My first cloak was woollen.  It had started life as a theatrical costume.  It was felted from real wool and was fully lined, a very fetching purple colour and had a perfectly shaped hood.  The length was great. I am only 5’6” and had discovered early on the annoyance of constantly tripping myself on my cloak when walking uphill or climbing over obstacles.  I need my hands to steady myself or use a staff, not to hold up my hem.  The woollen cloak was warm and windproof.  I had inadvertently set it on fire on multiple occasions and it was only slightly singed.  Ideal?  Oh no.  It was so heavy I could hardly breathe, let alone sing Awens.  The button and loop closing it were perfectly positioned to strangle me when the hood was back.  

One night, I wore the cloak to take part in a special ritual, on a windswept beach.  I was one of a number of “guardians” who had arrived at the beach early.  We were to space ourselves out from the dunes to the end destination, each holding a lantern, to guide those taking part in the ritual safely across the sand and rocky outcrops.   I climbed onto the rocks and got into position to wait.  As can often happen with these escapades, we waited for what felt like hours. I put my hood up and was congratulating myself on being warm and snug, despite the strong gusts and crashing waves, when I caught sight of movement from further up the chain – they were coming.  The adrenaline surge made me jump and try to adjust my footing.  My welly slipped on the seaweed and the weight of my cloak pulled me backwards.  I couldn’t free my hands to save myself and landed with a splash in a large rockpool.  The woollen fabric immediately absorbed all of the sea water from the pool.  I waved my arms and legs around but could not get up.  Rather than looking like the woman in the Scottish Widows advert, I had more in common with a beetle stuck on its back.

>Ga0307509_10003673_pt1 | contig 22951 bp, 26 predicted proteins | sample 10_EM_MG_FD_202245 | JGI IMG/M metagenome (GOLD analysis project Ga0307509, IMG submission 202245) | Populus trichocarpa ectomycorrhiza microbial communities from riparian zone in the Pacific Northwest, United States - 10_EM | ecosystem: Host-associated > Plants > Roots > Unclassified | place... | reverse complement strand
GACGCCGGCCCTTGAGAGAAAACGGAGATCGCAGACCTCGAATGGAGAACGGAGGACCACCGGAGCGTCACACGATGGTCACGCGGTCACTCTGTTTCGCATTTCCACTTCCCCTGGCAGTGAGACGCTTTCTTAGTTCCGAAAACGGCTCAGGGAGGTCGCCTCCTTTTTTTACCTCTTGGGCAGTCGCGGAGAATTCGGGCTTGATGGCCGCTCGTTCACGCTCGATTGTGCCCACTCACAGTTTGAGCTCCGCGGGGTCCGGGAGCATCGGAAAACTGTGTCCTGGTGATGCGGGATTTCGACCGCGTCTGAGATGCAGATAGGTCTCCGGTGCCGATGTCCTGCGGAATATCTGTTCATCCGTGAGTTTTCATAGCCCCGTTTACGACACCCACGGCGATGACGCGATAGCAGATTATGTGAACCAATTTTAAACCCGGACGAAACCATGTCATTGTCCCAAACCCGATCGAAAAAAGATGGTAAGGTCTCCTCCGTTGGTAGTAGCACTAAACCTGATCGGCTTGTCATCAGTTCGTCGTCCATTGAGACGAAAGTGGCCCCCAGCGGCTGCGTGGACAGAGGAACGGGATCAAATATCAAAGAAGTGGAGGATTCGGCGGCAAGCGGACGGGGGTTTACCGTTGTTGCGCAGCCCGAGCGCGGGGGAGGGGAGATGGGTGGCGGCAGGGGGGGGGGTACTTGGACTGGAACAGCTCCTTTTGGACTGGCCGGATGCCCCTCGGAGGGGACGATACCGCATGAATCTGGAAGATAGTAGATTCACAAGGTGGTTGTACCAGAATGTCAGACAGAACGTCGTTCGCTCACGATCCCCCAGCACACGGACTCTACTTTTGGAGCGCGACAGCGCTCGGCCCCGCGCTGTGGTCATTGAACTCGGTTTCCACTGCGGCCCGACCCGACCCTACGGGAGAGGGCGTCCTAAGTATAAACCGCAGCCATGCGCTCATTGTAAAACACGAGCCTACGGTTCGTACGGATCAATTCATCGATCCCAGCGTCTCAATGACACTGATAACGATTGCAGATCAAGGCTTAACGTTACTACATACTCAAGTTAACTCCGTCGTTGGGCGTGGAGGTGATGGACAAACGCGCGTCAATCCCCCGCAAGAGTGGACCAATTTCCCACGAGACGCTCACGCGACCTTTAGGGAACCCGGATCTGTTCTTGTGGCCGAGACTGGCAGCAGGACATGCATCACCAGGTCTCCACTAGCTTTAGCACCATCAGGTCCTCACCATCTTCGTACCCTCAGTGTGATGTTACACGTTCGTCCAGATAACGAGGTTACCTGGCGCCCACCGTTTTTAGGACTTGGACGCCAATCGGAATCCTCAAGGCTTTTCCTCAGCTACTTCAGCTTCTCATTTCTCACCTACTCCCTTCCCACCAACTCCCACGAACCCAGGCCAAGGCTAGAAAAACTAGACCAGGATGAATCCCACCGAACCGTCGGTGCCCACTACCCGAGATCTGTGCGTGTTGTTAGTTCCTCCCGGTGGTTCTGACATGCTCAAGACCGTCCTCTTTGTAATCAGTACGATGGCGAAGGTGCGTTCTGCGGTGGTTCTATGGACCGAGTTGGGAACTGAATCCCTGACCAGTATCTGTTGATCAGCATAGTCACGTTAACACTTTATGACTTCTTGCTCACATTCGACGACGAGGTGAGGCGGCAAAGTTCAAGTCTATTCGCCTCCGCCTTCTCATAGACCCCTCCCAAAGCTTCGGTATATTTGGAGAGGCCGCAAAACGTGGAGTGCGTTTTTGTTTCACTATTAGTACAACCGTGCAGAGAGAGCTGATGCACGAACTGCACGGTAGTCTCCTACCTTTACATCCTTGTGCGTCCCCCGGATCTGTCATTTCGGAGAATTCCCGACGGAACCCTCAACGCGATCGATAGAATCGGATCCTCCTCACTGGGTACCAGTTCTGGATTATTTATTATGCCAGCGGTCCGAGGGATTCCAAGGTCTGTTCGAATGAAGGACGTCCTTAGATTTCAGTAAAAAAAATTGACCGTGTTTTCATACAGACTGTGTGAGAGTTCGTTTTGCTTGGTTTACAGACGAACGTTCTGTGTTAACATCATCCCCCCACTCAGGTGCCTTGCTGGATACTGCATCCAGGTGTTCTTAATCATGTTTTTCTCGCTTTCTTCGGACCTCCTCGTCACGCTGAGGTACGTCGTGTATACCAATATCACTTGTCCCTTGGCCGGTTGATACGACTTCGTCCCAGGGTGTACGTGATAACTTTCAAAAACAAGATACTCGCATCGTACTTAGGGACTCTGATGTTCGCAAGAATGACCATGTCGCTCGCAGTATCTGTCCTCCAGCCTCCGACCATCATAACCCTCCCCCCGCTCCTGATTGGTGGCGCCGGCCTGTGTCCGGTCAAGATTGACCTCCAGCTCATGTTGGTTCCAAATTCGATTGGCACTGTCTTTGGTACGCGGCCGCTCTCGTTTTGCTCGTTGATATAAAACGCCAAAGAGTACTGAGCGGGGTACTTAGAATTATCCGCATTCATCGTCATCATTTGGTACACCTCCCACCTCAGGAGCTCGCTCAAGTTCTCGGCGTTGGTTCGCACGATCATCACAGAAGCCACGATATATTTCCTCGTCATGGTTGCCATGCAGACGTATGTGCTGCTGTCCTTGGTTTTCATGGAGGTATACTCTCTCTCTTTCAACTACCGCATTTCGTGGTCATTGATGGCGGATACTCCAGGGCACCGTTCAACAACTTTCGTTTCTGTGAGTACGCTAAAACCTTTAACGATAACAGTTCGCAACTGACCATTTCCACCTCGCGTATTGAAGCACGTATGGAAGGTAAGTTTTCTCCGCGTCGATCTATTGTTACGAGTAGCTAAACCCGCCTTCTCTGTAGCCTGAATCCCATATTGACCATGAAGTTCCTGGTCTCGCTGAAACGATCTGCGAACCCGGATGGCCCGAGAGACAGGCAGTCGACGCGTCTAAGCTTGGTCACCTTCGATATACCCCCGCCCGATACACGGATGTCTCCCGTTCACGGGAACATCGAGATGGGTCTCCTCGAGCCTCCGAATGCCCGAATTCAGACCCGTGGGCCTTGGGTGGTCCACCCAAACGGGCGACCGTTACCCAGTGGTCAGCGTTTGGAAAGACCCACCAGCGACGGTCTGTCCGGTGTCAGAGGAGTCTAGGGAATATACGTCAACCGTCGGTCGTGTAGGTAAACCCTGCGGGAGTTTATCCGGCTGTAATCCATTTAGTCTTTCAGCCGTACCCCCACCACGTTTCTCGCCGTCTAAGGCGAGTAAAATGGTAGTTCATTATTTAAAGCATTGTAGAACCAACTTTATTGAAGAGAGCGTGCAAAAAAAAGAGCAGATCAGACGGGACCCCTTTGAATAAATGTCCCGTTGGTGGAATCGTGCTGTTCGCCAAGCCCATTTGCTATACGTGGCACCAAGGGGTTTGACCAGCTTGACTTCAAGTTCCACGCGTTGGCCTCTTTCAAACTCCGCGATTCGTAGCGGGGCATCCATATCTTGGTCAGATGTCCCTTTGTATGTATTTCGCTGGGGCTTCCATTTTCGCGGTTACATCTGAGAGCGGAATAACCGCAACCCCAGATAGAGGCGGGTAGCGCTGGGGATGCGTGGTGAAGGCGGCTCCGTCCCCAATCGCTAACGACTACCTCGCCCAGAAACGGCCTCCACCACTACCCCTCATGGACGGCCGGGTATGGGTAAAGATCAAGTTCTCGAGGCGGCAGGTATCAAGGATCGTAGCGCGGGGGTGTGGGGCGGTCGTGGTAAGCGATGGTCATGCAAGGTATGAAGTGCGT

A “quick release” clasp for your cloak can be necessary for a number of reasons.  If you are at Llyn Tegid (Lake Bala) or any other body of water in the company of Bee Helygen, be prepared at any moment for her to shed her outer layers and dive in, beckoning you to follow her! Unless you want to be wading as though through treacle you’d better release that cloak before you take the plunge.